‘ve mentioned before how all of my childhood toys are squirreled away in our attic. My kids, Episode V in particular, are very well aware of the treasures that lay hidden up there. Whenever we have occasion to go up in the attic my son stands at the bottom of the ladder and stares up into what I imagine in his mind has to be Valhalla, The Promised Land, The Land Of Milk And Honey. He knows that every once in a while his DorkDaddy will come down with a rare and priceless artifact, resurrected from the distant past and delivered into the eager arms of a little boy in today’s world.
(Pixar, are you listening? “Toy Story 4” should be about the day that Andy pulls all his old toys down from the attic and gives them to his son)
And on the rarest occasion, every blue moon, I have allowed Episode V to climb up the stairway to heaven and poke his head through while I dug around up there for one knick-knack or another. You see, my son has seen The Promised Land. He knows exactly where it is (above our garage), and he will do anything to get there. So it was this morning.
Tonight is the homecoming football game for my high school 20th reunion. I’m going to bring Episode IV and V and we’re going to get dressed up in whatever high school gear I can dig up. (Yes, I still fit in my letterman’s jacket. Don’t ask me if I can button it up in front. I don’t know and I’m not even going to try.) I went up to the attic to find some of my old jerseys for the kids to wear and for the first time I let Episode V come all the way up into the attic with me. He sat there totally rapt, spellbound, completely stunned and unable to absorb the magnificence that lay before him (thankfully he didn’t notice the Xmas presents hiding in the corner just out of sight).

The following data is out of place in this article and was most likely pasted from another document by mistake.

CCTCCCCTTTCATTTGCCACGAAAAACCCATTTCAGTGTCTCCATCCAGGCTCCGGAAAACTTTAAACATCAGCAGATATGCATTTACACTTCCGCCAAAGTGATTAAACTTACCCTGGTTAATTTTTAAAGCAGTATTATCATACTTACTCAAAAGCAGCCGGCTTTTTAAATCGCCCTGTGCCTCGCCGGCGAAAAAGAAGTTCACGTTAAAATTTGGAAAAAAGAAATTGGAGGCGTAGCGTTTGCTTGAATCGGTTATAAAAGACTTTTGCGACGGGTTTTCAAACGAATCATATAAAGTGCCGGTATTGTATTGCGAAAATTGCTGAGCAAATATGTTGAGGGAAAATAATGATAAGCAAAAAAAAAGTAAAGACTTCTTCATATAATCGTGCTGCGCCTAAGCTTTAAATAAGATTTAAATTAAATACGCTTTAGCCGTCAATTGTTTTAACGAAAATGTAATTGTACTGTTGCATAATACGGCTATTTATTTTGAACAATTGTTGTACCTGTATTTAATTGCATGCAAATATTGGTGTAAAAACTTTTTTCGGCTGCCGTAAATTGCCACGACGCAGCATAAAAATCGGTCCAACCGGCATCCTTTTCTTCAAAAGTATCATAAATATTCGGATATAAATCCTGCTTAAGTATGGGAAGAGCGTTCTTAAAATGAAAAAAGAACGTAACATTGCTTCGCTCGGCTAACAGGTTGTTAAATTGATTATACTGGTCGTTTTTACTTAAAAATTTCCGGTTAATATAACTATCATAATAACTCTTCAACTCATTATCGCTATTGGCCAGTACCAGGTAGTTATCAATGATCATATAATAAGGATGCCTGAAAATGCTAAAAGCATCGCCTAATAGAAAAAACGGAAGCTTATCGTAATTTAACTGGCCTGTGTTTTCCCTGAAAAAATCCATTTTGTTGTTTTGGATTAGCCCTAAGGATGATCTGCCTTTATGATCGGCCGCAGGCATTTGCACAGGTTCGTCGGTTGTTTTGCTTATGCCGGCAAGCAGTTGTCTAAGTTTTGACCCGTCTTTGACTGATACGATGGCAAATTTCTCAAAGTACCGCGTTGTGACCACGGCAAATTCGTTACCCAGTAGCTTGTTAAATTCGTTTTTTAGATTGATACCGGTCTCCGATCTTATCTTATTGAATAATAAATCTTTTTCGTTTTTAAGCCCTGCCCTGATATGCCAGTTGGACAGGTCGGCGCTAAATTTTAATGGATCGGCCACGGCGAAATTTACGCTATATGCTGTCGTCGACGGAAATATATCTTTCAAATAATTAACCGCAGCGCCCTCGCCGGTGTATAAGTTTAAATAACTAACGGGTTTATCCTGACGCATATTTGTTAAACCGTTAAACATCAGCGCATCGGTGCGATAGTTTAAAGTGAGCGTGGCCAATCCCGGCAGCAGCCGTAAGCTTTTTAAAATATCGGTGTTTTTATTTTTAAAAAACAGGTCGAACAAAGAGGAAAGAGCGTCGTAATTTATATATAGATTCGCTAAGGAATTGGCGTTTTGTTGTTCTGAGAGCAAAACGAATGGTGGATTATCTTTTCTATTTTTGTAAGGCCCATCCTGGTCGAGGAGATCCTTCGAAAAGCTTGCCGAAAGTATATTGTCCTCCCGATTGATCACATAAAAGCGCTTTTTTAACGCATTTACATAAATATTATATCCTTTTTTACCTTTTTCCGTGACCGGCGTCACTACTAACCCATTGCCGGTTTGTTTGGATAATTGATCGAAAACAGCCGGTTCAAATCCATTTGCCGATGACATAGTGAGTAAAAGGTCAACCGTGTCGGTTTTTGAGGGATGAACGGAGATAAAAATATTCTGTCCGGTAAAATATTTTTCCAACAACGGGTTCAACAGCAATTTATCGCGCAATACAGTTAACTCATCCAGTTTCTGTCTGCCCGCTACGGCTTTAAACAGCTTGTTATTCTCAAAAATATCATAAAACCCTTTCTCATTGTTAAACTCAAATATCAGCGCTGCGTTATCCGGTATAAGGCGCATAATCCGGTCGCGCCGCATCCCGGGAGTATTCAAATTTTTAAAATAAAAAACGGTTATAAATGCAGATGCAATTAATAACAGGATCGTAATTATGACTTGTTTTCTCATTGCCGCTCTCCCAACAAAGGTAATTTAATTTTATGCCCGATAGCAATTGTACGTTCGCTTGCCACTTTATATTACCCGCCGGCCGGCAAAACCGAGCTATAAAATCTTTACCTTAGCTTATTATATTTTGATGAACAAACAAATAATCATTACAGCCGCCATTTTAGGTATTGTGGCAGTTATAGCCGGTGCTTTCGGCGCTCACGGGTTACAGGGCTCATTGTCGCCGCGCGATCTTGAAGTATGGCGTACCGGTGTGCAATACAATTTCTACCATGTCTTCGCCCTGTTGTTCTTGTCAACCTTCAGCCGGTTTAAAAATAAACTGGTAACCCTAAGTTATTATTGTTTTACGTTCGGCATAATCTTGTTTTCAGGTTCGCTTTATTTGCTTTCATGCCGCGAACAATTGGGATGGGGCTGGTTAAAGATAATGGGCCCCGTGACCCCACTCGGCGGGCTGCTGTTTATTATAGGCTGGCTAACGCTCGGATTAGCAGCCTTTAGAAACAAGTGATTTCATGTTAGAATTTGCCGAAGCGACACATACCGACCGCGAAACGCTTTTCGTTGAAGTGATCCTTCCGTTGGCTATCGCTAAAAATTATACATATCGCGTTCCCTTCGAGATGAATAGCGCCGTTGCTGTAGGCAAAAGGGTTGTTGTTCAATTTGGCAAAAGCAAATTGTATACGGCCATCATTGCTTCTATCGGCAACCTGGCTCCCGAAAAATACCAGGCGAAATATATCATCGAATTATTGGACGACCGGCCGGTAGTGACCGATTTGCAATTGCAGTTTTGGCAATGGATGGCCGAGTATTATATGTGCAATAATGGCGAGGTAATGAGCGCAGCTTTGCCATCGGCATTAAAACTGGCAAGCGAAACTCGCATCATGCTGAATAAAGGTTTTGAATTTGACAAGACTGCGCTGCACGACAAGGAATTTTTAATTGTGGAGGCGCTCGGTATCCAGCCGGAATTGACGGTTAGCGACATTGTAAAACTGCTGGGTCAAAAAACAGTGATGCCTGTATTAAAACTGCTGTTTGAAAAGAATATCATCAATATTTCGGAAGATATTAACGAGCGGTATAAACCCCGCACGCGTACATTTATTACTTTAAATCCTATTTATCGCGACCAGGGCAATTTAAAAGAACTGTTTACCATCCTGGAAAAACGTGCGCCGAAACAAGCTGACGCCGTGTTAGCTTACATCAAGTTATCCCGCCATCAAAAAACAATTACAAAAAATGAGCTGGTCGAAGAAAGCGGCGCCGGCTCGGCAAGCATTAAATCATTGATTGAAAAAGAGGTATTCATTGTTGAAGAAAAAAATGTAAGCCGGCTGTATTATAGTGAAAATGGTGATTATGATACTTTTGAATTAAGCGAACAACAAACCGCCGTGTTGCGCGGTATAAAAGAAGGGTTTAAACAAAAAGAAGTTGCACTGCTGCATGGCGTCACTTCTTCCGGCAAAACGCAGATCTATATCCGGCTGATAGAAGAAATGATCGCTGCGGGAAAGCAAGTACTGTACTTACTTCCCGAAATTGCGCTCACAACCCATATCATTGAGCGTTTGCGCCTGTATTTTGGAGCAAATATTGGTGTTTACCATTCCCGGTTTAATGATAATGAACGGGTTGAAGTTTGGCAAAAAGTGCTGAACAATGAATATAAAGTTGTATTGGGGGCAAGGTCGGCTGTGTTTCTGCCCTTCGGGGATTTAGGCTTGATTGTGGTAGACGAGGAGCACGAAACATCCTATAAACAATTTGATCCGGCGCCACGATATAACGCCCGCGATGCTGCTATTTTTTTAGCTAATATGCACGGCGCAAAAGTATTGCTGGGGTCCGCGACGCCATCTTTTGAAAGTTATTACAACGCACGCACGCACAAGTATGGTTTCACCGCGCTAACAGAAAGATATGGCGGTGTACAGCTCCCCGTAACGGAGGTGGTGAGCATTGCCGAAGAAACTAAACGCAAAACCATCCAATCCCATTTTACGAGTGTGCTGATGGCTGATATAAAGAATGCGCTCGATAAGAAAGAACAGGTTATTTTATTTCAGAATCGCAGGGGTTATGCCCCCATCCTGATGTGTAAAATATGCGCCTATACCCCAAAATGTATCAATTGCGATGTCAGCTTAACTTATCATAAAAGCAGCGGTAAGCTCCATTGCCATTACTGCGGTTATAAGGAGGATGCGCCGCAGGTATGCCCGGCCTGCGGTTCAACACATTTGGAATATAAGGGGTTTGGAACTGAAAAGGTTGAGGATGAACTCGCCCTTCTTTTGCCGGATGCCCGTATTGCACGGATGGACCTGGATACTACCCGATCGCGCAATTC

You see, in the attic are all the collectables I have managed to save over the better part of four decades. There are literally thousands of comic books, all bagged and boarded, neatly packed away in boxes and just waiting to be read when the next generation is old enough to appreciate them. There are autographed pictures of the superheroes of yesteryear (Adam West, Burt Ward, Mark Hamill, David Prowse, Kenny Baker, Anthony Daniels…). There are tubs filled to the brim with mint-condition, carded Star Wars action figures from 15 years ago, and a mountain of well-loved, well-worn Star Wars action figures from 15 years before those. There are movie posters, baseball cards, puzzles, boardgames, models, spaceships, playsets, books…
In all honesty I struggle with when (*IF*) I’m going to bestow all these treasures on my progeny. Someday I know I’ll use much of it to decorate Episode VI’s Star Wars themed bedroom – whenever we can scrounge up enough money to add a bedroom onto the house. The rest will have to wait until my kids are old enough to appreciate all those treasures for what they are and take care of them appropriately.
But today at least, when I was up there with my 4-year-old boy, watching him sit there mouth agape, eyes blinded and watering from the pure brilliance of it all as if he was staring into the sun itself, I had to smile. Where my wife sees our attic as something out of an episode of “hoarders”, and I see it as an extension of the Smithsonain Natural History museum, I imagine Episode V sees it as something akin to the final scene from “Raiders of the Lost Ark” – a warehouse filled with the world’s most precious and valuable treasures beyond the comprehension, completely overlooked by the rest of the world, the contents of which are only known to an elite few and accessible to even fewer. Indiana Jones didn’t know it way back in 1981, but he would return to that warehouse in 2008 for the opening scene of his 4th movie, just as someday my son will return to the attic above our garage to claim its riches for his own.